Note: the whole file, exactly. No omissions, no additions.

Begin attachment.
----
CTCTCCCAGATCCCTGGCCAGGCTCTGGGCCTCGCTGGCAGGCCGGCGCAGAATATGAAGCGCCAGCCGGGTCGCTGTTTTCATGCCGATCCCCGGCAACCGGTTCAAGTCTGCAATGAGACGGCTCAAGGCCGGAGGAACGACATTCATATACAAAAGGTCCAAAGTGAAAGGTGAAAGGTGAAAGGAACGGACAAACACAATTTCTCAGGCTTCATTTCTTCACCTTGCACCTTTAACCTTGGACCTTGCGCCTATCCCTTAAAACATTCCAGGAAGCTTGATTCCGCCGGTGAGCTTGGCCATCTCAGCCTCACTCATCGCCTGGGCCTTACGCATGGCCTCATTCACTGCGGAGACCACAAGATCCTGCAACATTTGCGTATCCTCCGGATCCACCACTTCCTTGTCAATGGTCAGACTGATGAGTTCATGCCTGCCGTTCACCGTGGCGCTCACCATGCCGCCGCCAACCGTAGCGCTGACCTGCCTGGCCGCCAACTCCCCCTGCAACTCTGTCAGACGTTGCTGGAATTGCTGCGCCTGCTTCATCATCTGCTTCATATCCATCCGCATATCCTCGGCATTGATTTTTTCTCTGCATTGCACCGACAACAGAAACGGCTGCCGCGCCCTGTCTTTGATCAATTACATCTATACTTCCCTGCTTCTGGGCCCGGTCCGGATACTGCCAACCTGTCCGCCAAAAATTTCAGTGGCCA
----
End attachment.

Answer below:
CTCTCCCAGATCCCTGGCCAGGCTCTGGGCCTCGCTGGCAGGCCGGCGCAGAATATGAAGCGCCAGCCGGGTCGCTGTTTTCATGCCGATCCCCGGCAACCGGTTCAAGTCTGCAATGAGACGGCTCAAGGCCGGAGGAACGACATTCATATACAAAAGGTCCAAAGTGAAAGGTGAAAGGTGAAAGGAACGGACAAACACAATTTCTCAGGCTTCATTTCTTCACCTTGCACCTTTAACCTTGGACCTTGCGCCTATCCCTTAAAACATTCCAGGAAGCTTGATTCCGCCGGTGAGCTTGGCCATCTCAGCCTCACTCATCGCCTGGGCCTTACGCATGGCCTCATTCACTGCGGAGACCACAAGATCCTGCAACATTTGCGTATCCTCCGGATCCACCACTTCCTTGTCAATGGTCAGACTGATGAGTTCATGCCTGCCGTTCACCGTGGCGCTCACCATGCCGCCGCCAACCGTAGCGCTGACCTGCCTGGCCGCCAACTCCCCCTGCAACTCTGTCAGACGTTGCTGGAATTGCTGCGCCTGCTTCATCATCTGCTTCATATCCATCCGCATATCCTCGGCATTGATTTTTTCTCTGCATTGCACCGACAACAGAAACGGCTGCCGCGCCCTGTCTTTGATCAATTACATCTATACTTCCCTGCTTCTGGGCCCGGTCCGGATACTGCCAACCTGTCCGCCAAAAATTTCAGTGGCCA